Seen and Unseen

What it means to be a fat survivor of rape

This piece discusses rape and fat hate.

I’m pressed into the corner of my bed up against the wall. My bedroom is mostly bare- a few pieces of furniture, no posters on the walls, a shelf with a few books on it, Discworld books about Sam Vimes and Stephenson novels. The romance novels I hide in desk drawers were people won’t see them. It’s easier to focus on the details of the room than the sounds outside of it. Ryan is out there. He is looking for change for the bus. I can hear him explaining this to another party-goer who stayed the night, explaining his ride ditched him.

My fingers twist in my discarded panties he removed from me while I was sleeping. I am shaking. When I was passing out, drunk, and I felt him climbing onto my bed I snapped “don’t even think about it, stay away from me,” and felt him retreat. Felt him pull away. Felt him understand. Then I woke, and he was on top of me, and his mouth, his hands, his body held me down.

Later, when I tell our mutual friend that Ryan raped me, he will look at me skeptically and tell me that Ryan just “starts sometimes because he knows a girl is less likely to say no then,” and as I’m preparing to scream that I did say no, he adds that I should be grateful for the attention.

Because I’m fat.

I’ll be unpacking this for years, naturally. I won’t let people touch my fat body. I’ll flinch when my parents hug me. I’ll never trust another friend as easily again.

When I see people talk about rape culture and the experiences of women, I will not see my experience reflected there, either.

On the Nature of Bodies

If we’re going to do this, and my aim is to actually do this, we’re going to have to talk about how we treat bodies differently. This isn’t something that comes up in discussions that could be labelled “feminist” nearly as often as it should. The presumed cis white able-bodied heterosexual woman dominates conversations on topics ranging from catcalling to workplace harassment to motherhood. This imagined woman has one more trait as well: she is thin.

Or, if not thin then what the industry has labelled “straight sized” (someone who does not have to shop in what is traditionally labelled the “plus size” racks). This imagined woman, conjured up by societal expectations for what a woman should be, fills mainstream conversations on topics regarding women. This is why it is important for movements that lift up the women who have been historically ignored to exist. Today, I will address the common narrative of what it is to be a woman who has been raped and offer my personal experience as an authentic narrative of a fat woman’s experience as a survivor of rape. My experience is not universal but that’s sort of the point.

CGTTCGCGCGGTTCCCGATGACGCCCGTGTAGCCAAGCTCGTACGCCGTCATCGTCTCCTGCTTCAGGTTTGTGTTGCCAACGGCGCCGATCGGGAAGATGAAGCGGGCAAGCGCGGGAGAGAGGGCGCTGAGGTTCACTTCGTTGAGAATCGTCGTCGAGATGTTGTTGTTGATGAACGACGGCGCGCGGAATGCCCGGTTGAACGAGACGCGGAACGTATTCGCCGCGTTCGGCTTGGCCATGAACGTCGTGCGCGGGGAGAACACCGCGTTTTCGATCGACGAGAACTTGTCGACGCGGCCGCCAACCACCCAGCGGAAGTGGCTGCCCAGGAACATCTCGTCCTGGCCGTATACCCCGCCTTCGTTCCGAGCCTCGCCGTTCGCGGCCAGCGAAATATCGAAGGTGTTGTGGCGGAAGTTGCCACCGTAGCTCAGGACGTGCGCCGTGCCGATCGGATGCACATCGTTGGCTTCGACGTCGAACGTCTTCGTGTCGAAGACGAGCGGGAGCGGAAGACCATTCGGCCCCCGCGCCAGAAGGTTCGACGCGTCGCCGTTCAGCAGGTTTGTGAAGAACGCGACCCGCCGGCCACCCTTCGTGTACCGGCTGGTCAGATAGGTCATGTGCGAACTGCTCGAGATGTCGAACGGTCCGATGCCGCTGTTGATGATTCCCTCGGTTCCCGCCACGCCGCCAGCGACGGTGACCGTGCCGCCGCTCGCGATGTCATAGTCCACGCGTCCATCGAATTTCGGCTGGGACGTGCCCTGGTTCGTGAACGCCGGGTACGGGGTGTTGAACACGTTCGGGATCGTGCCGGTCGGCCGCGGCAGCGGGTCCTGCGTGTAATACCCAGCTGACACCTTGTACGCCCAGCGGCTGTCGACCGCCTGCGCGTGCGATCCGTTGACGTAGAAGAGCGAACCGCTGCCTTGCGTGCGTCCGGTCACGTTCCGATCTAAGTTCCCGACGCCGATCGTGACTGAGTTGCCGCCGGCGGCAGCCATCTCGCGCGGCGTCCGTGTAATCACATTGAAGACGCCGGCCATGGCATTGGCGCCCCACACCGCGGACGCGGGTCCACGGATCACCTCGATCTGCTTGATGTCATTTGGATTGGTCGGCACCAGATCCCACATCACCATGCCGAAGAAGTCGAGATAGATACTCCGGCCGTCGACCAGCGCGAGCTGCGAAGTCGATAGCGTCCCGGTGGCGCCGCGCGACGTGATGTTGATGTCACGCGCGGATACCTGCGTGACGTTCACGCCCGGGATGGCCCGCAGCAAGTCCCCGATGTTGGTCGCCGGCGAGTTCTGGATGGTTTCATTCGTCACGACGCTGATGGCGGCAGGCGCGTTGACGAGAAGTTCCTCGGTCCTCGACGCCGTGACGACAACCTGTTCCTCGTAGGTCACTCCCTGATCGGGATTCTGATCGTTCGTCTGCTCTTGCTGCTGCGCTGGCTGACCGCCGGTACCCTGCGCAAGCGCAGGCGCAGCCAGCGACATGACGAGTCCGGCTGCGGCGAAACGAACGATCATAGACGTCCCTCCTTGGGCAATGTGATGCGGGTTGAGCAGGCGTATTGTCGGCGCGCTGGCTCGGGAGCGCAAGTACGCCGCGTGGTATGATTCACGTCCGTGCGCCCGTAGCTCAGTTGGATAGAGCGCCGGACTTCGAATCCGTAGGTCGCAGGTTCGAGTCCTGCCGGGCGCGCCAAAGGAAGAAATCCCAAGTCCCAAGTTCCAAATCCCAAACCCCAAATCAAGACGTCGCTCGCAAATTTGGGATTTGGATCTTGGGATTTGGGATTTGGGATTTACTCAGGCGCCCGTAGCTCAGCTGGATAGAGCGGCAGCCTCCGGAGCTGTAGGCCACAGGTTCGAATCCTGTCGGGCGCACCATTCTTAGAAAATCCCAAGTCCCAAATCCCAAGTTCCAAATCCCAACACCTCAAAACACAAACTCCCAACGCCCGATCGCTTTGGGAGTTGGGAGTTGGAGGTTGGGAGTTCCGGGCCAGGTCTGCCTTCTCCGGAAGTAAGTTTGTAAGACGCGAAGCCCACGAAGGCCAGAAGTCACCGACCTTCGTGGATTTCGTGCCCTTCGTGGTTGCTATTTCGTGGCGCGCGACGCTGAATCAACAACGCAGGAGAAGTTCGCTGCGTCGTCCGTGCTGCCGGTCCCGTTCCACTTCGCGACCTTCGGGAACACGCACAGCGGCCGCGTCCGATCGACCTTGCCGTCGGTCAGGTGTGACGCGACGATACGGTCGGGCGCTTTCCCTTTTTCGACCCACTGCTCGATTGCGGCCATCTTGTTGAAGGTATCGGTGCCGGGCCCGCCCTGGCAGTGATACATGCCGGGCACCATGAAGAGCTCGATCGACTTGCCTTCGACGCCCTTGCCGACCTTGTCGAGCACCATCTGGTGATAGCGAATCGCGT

I do believe, however, that for the fat women who have survived rape, many parts of my story will seem familiar. I know that there is a level of disbelief that runs through our society that dismisses harm against us. To quote Melissa Fabrizio writing in Spaces Between:

The discourse surrounding fat women’s sexuality is aggressive and harmful in that it places fat women in a position to be thankful for any type of sexual attention, even if it is unwarranted or unwanted. The blatant denial of fat women’s sexuality enables abusers to objectify and assault fat women. It also produces a rhetoric that enables society as a whole to excuse violence against fat women and blame these women for their deviant bodies by emphasizing how fat women should be thankful for any type of sexual attention, since they are so unworthy of it.

This rings true to me. So much of what has happened other people have done in my life has been excused because of my body. Years after I was raped, I got into a relationship that turned very violent. What strikes me so much is that through those early warning signs, Alan cheating on me repeatedly, I had friends telling me that I should probably forgive him, that I should try to understand.